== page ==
Oscillator waveforms

Oscilators: emit basic waveforms, which can be represented graphically as waveshapes by an oscilloscope, a mechanical device which analyzes waveforms; measures rise and fall of voltage from 0 to maximum positive/negative and back to 0

• while transients (ie envelopes) contribute to the nature of a sound, the chief reason we distinguish between different sounds is due to their harmonic content.

1. sine wave: most noncomplex sound; contains no overtones

2. triangle wave (delta)

• contains harmonics, but not a full set

• contains all odd # partials

ƒn ƒ1 ƒ3 ƒ5 ƒ7 ƒ9

1/n2 1 1/9 1/25 1/49 1/81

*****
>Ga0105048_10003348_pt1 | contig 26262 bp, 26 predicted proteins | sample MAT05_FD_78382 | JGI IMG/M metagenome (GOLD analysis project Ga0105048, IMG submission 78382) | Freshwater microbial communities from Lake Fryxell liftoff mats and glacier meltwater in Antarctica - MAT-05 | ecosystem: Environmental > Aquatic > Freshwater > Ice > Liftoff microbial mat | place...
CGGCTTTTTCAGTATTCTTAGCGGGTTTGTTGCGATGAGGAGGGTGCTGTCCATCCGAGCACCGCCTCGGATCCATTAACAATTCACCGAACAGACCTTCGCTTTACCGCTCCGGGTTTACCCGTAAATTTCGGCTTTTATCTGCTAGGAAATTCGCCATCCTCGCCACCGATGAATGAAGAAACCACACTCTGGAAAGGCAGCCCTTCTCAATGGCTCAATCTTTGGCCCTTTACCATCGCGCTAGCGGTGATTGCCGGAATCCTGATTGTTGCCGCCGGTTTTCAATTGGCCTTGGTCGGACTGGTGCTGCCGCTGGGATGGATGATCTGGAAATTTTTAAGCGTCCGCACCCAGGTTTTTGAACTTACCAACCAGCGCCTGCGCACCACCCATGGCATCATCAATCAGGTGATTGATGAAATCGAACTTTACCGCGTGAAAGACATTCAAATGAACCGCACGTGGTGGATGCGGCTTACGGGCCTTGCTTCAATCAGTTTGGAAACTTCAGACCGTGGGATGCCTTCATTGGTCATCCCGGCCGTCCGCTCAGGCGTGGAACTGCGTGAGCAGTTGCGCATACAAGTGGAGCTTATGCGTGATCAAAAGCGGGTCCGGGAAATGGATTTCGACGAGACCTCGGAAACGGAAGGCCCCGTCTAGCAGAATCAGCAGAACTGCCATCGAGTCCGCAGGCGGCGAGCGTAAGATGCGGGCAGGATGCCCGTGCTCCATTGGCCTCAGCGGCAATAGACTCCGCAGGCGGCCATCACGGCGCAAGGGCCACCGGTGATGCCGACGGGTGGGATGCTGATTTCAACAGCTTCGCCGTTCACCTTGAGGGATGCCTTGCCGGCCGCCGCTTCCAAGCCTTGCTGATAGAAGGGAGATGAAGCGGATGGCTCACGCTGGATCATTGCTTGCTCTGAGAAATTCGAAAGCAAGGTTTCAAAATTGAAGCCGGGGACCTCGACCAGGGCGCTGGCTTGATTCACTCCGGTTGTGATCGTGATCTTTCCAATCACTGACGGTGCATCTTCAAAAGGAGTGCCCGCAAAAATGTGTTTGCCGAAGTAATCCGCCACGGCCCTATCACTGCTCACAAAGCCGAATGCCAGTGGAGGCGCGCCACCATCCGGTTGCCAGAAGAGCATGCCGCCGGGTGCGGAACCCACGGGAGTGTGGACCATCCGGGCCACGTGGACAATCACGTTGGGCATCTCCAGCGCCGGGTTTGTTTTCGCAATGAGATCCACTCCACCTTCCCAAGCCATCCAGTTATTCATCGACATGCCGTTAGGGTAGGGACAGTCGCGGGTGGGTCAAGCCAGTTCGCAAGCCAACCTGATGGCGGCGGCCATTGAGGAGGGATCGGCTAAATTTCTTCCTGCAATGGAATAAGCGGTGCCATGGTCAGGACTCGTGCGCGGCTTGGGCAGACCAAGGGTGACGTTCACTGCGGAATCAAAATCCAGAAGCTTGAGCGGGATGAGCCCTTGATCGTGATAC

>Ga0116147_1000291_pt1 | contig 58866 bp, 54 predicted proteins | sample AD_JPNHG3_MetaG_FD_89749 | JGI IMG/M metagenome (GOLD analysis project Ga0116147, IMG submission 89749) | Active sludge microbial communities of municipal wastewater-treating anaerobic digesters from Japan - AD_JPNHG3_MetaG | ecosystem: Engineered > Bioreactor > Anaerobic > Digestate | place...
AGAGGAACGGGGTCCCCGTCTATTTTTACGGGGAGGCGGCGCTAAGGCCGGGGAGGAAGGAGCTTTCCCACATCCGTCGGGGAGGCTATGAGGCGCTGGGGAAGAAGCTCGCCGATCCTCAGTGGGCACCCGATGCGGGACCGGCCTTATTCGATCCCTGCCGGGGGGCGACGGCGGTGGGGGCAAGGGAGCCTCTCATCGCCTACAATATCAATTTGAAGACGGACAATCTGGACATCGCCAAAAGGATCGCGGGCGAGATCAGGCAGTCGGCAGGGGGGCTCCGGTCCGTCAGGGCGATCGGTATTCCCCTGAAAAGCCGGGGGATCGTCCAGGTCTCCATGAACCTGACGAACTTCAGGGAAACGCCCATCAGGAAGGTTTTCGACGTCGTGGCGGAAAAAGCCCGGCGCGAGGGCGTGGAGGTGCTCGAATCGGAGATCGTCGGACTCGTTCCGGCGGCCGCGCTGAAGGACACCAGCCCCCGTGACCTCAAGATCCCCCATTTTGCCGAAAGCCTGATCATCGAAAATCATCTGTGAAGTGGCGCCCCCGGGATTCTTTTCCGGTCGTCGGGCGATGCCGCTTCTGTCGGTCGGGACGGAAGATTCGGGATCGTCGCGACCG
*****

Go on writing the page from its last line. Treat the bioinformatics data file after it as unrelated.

Hz 100 300 500 700 900

3. sawtooth wave (ramp)

• contains all harmonic overtones of the fundamental

• harmonics have relative amplitudes that decrease exponentially as they exist higher in the harmonic series

ƒn ƒ1 ƒ2 ƒ3 ƒ4 ƒ5

1/n 1 1/2 1/3 1/4 1/5

Hz 100 200 300 400 500

4. pulse wave (rectangle)

• variable shape

• instantaneously positive, then negative, whereas above types exhibit gradual rise & fall between +/- states

a. square wave- "on" portion is 1/2 portion of cycle

• considered to be a basic wave shape

• 1:2-indicates haronic content

• duty cycle is "on" portion of entire cycle

• harmonic=normal inverse relationship @ 1/n strength

• ratio of duty cycle to rest of wave gives indication of waveform harmonic content

• 1:2• every 2nd harmonic is skipped ƒ1 ƒ3 ƒ5 ƒ7 . . .

• 1:6-every sixth harmonic is skipped ƒ1 ƒ2 ƒ3 ƒ4 ƒ5 ƒ7 . . .

• any pulse not a square wave is called a rectangle wave

• when "on" portion is slight, resulting waveform is known as a "spike wave" 1:30